2005-Jan-17, 07:12 PM
I just joined this site last night, while browsing the web for a little additional info on the Titan landing. I'm not an astronomer, amateur or otherwise, nor a biologist, chemist or engineer. Just a person who was fascinated by the idea of dropping an econo car on a rock a few hundred million miles from Earth, and sending back pictures and a wealth of other data as a bonus.

Richard, after reading a few dozen articles on the subject, yours was easily one of the best I've read. The descriptions, (so far as I understood them), the graphics, the narration of the descent, and the photos were all first rate.

Props to you!

John L
2005-Jan-17, 08:30 PM
Originally posted by Richard0802@Jan 16 2005, 05:15 PM
I like the comment: “OK. Who forgot to pack the rover?” Some of the images did have a close resemblance to photo’s returned from Martian orbit, and that incredible view from Huygens’s landing site of the pebbled landscape.
I agree. It's a shame they only had a few hours of battery time on board so that they only got data from the one pass of Cassini. I agree that a nice RTG and even just a mini-rover would have been nice. When you're going a billion miles in a possible once in a life time trip you should remember to pack everything you'd possible want to bring. Even if they just did a Pathfinder/Sojourner style search of the surrounding 20 feet we'd have gotten a lot out of it. The kicker was the low power the batteries could supply, though. Still, I like the pictures they've put out and I'm looking forward to the final images once they've been fully processed. I hope they don't sit on them for months, though...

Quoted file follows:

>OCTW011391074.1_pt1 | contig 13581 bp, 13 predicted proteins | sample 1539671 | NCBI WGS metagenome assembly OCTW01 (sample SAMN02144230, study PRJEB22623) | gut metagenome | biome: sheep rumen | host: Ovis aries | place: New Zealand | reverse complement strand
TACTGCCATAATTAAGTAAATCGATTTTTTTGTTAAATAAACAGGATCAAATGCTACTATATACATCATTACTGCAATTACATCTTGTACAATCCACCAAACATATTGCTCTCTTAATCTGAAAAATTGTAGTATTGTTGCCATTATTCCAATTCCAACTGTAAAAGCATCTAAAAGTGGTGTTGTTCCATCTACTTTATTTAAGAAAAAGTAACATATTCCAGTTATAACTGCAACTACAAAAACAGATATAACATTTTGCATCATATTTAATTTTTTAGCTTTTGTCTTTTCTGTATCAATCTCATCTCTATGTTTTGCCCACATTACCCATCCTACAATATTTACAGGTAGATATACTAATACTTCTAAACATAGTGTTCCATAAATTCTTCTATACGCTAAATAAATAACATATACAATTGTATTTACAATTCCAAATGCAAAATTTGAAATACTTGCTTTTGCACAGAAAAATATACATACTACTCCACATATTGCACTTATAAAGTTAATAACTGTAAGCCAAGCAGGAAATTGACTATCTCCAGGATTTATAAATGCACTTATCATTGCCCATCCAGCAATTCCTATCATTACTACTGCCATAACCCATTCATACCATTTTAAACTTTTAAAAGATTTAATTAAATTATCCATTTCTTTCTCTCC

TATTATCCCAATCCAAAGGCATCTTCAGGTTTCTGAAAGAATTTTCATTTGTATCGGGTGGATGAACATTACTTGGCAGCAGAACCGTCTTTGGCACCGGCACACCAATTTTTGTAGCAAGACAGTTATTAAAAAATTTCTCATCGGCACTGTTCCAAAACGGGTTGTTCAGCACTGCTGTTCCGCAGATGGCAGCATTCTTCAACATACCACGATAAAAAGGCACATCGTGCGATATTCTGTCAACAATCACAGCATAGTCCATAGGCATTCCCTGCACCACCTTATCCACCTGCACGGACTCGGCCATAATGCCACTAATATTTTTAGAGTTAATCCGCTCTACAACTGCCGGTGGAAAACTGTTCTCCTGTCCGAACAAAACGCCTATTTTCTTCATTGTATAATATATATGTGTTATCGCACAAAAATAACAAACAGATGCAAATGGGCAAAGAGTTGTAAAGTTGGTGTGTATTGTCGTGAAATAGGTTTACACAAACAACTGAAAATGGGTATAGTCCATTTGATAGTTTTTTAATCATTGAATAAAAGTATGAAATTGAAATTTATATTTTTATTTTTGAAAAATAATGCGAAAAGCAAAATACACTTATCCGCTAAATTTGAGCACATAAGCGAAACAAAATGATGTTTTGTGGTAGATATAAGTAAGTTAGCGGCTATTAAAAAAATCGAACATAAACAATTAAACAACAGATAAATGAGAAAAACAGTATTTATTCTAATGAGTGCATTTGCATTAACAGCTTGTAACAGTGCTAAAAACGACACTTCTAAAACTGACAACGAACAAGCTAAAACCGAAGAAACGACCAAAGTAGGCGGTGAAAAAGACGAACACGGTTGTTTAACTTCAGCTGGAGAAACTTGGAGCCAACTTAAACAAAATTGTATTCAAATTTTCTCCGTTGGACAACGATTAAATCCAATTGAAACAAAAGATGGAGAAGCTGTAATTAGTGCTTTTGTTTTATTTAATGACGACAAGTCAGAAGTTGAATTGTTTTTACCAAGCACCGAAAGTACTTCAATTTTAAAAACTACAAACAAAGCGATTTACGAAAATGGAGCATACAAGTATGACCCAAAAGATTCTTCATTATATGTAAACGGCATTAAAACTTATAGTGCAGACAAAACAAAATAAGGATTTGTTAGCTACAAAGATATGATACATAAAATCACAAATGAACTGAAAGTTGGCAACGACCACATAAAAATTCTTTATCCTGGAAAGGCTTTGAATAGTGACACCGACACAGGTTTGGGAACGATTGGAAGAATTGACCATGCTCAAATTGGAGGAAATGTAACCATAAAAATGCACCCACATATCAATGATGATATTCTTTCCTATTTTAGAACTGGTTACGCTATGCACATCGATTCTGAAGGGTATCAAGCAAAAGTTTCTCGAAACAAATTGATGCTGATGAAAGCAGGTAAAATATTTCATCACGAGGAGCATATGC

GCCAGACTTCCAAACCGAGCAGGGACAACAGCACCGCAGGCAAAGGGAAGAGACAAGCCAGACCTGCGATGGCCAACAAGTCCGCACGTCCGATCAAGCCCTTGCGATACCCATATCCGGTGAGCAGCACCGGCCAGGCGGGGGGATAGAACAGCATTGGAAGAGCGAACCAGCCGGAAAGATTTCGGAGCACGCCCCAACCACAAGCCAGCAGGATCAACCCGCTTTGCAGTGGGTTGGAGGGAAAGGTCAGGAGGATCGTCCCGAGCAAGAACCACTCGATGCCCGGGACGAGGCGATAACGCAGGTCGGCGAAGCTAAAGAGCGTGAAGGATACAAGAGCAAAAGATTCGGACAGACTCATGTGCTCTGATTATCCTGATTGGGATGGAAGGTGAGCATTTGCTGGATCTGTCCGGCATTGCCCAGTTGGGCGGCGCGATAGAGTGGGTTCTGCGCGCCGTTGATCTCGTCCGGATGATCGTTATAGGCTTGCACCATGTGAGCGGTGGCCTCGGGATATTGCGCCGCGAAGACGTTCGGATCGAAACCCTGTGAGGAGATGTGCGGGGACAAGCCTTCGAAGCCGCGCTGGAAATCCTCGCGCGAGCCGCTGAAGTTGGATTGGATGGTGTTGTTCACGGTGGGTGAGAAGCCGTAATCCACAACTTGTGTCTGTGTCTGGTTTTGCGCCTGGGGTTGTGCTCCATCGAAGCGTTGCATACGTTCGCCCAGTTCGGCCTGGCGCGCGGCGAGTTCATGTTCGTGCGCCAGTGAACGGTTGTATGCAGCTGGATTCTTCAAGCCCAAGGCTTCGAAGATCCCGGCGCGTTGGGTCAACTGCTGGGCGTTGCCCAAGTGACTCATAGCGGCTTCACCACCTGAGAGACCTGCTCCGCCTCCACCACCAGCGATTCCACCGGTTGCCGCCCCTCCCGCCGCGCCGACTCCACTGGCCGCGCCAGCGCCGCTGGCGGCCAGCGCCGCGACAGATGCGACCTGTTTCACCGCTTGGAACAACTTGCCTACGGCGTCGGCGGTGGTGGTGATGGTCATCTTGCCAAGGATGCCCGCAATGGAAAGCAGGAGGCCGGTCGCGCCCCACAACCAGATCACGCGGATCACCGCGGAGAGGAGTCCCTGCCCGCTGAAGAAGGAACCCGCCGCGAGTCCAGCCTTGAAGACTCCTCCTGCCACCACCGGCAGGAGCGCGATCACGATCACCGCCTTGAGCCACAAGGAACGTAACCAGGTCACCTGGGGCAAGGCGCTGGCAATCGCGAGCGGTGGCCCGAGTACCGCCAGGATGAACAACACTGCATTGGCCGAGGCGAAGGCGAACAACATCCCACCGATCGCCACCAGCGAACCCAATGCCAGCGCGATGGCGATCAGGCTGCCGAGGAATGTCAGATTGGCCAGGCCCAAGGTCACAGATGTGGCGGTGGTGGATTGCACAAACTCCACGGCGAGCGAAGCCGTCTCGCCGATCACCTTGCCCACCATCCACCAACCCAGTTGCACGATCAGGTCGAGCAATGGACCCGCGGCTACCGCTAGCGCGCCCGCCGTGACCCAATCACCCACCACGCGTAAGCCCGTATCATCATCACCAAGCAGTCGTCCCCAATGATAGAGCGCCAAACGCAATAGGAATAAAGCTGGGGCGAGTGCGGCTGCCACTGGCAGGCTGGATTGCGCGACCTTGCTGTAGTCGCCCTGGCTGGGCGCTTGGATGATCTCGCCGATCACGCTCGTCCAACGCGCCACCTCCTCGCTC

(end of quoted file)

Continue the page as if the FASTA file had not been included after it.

2005-Jan-17, 09:10 PM
Originally posted by John L@Jan 17 2005, 08:30 PM
I agree that a nice RTG and even just a mini-rover would have been nice.
Perhaps next time... and while their at it, send a color camera, or at least some filters to make it possible to later generate color images.

My concern with the RTG powered rover on Titan is that I'd expect it to melt or vaporize the material under it pretty rapidly unless great care is take to insulate, isolate, and reflect up the heat coming from that thing. That doesn't make it impossible to build, but it certainly gives some new constraints.

2005-Jan-26, 03:26 AM
Just thought I would update you all on that collage I did.
Note the landing spot which differs from the top of this post.
Information has been verified from ESA website.

Kevn Dawson

http://spacescience.ca/titan/Titan_huygens_landing_site_mosaic_big_thumbnail.jp g

"They walked on our moon when I was born. When you were, born they put a probe on Titan's moon and started our Journey to Saturn." Collage dedicated to my unconquerable son, Cody Vincentius Dawson.

2005-Jan-26, 03:48 AM
Nice poster. Is it downloadable in a larger more detailed format?